Astronomers calculate the black hole at the center of galaxy M87 is 6.6 billion solar masses.
(PhysOrg.com) -- Weighing 6.6 billion solar masses, the black hole at the center of galaxy M87 is the most massive black hole for which a precise mass has been measured. Using the Frederick C. Gillett Gemini Telescope on Mauna Kea, Hawaii, a team of astronomers calculated the black hole’s mass, which is vastly larger than the black hole in the center of the Milky Way, which is about 4 million solar masses.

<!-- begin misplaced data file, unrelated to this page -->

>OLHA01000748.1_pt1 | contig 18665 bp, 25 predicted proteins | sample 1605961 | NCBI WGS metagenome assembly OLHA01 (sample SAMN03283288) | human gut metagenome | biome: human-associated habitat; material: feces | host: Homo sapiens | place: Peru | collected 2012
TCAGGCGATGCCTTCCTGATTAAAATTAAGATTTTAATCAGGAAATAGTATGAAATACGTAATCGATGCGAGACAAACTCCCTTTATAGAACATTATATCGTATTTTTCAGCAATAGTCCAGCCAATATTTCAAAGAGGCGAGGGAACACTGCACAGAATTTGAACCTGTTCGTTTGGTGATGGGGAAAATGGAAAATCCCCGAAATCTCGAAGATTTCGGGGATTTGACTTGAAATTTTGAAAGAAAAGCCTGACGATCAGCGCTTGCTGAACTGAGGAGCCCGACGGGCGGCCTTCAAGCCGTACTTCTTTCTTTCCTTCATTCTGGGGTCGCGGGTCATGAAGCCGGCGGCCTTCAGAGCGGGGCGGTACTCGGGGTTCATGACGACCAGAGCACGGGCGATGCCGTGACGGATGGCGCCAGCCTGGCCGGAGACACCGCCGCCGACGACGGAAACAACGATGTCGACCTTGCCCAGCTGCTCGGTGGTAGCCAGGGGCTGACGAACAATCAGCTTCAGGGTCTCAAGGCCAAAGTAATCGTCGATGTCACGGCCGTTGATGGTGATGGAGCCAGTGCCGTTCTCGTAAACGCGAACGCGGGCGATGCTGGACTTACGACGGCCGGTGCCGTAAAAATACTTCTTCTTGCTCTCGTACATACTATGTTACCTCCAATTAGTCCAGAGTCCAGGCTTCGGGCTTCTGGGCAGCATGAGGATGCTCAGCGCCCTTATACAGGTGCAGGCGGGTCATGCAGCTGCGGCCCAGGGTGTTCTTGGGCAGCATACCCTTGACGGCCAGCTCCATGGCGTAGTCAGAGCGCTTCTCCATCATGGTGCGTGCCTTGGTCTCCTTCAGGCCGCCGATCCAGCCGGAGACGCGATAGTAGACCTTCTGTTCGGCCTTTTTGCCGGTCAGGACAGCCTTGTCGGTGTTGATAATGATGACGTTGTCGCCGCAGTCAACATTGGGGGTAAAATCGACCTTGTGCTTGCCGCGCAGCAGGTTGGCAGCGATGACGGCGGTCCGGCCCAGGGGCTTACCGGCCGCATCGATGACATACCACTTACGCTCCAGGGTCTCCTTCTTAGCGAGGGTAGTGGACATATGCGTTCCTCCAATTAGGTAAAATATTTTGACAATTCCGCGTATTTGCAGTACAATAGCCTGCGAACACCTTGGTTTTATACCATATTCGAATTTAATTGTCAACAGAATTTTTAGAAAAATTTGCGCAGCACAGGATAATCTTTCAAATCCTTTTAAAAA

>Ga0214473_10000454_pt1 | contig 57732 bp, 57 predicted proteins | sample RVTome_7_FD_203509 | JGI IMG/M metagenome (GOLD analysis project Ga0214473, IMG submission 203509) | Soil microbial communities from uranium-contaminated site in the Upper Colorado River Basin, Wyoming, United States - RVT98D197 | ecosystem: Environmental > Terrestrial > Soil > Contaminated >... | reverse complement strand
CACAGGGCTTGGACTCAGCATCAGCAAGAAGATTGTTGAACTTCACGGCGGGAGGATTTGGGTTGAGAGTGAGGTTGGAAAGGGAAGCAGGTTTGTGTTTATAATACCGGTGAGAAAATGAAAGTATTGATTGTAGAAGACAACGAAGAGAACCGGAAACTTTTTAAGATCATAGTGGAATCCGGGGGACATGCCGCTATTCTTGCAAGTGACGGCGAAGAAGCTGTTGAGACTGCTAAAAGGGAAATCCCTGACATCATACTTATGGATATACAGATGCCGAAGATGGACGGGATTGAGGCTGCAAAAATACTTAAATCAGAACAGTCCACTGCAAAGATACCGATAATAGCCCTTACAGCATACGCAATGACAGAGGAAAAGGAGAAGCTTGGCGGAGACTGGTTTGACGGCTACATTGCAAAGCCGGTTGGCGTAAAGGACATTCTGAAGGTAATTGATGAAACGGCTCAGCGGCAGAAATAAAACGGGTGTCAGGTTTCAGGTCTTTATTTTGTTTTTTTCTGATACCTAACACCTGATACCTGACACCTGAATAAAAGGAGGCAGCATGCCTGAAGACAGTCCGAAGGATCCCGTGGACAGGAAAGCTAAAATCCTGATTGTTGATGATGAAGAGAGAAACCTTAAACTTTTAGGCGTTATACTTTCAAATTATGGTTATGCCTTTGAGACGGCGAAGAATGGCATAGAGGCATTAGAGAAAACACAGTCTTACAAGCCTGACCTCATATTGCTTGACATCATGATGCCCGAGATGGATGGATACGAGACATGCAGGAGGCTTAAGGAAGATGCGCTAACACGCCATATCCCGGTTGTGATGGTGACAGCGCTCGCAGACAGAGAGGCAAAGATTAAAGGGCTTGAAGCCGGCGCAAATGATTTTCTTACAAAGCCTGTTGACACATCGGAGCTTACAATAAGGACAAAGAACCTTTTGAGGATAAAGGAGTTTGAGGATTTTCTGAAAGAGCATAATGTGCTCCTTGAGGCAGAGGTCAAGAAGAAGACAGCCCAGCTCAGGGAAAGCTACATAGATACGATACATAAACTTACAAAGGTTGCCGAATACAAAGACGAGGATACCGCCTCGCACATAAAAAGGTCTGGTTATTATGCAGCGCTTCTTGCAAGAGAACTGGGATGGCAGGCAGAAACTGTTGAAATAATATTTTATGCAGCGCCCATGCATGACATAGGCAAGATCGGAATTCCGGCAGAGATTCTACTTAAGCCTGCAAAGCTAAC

Astronomer Karl Gebhardt of the University of Texas, Austin, presented the results of the team’s research on Wednesday, January 12, at the 217th meeting of the American Astronomical Society. He said that the black hole’s event horizon, which is 20 billion km across, is four times larger than Neptune’s orbit and three times larger than Pluto’s orbit. In other words, the black hole “could swallow our solar system whole.”